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I came across the following phrase:

I was wondering if you might be able to give me some advice.

Is it a natural construction for a conversational context?

Can I use the following instead in order to sound less formal:

I was wondering if you could give me some advice.

Or is it less polite?

Or which phrase would be better to use instead?

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I don't have enough reputation to edit people's questions yet, but the title should be something like 'How do I ask for advice politely?' –  J D OConal Sep 26 '10 at 23:22
    
@J D OConal: edited. –  Jonik Sep 27 '10 at 15:03

4 Answers 4

up vote 6 down vote accepted

In practice, they're usually the same.

The "might be able to" is a bit more formal -- perhaps because it implies more hesitation on the part of the asker if this is an appropriate time and place and topic for the question. The "if you could" might be read to imply that you doubt the ability of the person being questioned to help you.

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I don't think 'might be able to' is very good style, personally. Further, 'might be able to' just means 'could'. There is some difference between would and could, i.e., between 'I was wondering if you would give me some advice' and 'I was wondering if you could give me some advice'. In most situations, I would use would, as usually the person you're asking is capable of giving you advice.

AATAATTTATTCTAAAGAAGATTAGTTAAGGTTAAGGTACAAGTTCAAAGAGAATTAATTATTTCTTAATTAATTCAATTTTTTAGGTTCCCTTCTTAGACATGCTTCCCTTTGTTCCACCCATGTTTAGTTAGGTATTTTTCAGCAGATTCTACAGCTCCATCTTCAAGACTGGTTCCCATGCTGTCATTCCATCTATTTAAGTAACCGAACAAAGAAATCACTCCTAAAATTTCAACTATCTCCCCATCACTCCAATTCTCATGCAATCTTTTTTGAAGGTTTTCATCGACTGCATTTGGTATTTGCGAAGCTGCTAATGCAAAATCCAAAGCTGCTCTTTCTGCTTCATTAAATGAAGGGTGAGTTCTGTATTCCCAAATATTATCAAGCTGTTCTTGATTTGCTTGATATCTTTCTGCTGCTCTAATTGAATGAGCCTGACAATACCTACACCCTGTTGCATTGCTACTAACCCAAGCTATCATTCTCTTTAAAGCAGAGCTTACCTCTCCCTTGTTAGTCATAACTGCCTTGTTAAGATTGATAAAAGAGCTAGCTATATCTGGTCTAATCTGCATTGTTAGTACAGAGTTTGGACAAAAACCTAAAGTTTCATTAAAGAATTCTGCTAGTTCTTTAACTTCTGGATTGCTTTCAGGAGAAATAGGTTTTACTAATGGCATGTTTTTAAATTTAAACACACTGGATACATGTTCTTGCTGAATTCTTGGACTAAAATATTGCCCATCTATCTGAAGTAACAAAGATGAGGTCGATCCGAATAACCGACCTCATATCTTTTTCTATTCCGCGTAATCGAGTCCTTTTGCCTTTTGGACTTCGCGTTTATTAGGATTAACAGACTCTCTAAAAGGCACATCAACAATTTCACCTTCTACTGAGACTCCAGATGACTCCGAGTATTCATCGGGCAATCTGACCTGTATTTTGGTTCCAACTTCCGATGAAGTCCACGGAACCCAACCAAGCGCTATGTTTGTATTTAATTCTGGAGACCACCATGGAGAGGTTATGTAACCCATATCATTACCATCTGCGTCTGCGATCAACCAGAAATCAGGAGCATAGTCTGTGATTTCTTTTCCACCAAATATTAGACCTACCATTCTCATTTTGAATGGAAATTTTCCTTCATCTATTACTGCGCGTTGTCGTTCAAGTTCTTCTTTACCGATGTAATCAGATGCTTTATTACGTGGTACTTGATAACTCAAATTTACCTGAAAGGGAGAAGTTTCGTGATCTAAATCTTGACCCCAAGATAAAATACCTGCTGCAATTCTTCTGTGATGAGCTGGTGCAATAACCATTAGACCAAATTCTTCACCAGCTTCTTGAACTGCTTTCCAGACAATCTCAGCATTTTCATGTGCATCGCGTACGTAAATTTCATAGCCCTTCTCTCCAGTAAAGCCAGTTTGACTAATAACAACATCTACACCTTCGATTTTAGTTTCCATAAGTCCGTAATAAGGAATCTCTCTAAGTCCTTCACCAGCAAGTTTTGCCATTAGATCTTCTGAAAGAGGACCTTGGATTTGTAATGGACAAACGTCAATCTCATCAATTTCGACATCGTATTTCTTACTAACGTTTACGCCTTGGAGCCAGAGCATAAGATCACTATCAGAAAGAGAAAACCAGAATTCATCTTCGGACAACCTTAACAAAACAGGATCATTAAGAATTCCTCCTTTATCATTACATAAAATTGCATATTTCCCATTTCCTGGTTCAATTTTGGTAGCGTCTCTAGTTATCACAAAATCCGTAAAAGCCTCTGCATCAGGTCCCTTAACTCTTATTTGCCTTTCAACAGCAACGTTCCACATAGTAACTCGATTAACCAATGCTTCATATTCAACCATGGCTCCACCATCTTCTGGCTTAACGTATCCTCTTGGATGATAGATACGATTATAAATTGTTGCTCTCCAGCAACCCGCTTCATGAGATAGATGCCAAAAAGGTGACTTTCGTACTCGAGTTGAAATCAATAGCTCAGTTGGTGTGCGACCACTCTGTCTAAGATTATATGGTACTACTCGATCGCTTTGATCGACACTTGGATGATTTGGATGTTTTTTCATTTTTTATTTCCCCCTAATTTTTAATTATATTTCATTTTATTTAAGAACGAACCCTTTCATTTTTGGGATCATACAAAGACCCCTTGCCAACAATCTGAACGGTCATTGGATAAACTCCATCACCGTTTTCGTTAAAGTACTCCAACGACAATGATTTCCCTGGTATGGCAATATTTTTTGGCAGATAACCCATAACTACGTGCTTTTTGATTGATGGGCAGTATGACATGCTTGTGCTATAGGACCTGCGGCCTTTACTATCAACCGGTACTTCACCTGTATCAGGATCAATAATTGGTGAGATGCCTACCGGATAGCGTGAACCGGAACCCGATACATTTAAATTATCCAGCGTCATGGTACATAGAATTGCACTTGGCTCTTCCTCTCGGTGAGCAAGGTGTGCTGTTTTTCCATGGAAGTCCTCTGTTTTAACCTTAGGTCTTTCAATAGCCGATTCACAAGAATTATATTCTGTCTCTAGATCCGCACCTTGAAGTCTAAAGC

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They are both OK. I'm guessing that someone who says "might" is not OK is from the US. "Might" used in this way is much more common in the UK than the US.

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Yes, the first statement is a "natural" construction. And yes you can use the second statement instead. It wouldn't impact your formality in a big way, and it's not impolite, though all things being equal I guess you could say it's slightly less formal or polite because it contains slightly less polite hedging.

Asking "could you" in this context is not about ability, and "would you" is no better in a literal sense because it implies a hypothetical situation, which this is not. In the same way, the speaker's point is not really about his own "wondering." These are all ways to couch a request politely, and often the bigger the couch, the more polite the request.

Literal responses to these kinds of requests might look like this:

A: I was wondering if you know what time it is. B: Oh. That's interesting... do you spend a lot of time wondering what I know?

A: Could you help me with this broken pipe? B: Yes, I could.

A: Would you help me with this broken pipe? B: If what?

We can build a progression of requests or questions that illustrates the effect of polite couching. As the expressions get longer, the actual thing being asked for gets buried deeper, becomes more indirect, and is placed further away in time and possibility from the speakers:

  • What time is it?
  • Do you know what time it is?
  • Would you happen to know what time it is?
  • I was wondering if you happened to know what time it is?
  • I'm terribly sorry to bother you, but I was wondering if it would be at all possible for you to tell me what time it is.

Splitting hairs about the relative politeness of the original two statements in the post's question is not going to bear a lot of fruit, because they're so close that how well your shirt is ironed and hair is combed (not to mention your intonation and body language) will have a greater impact on formality than your choice between the two constructions.

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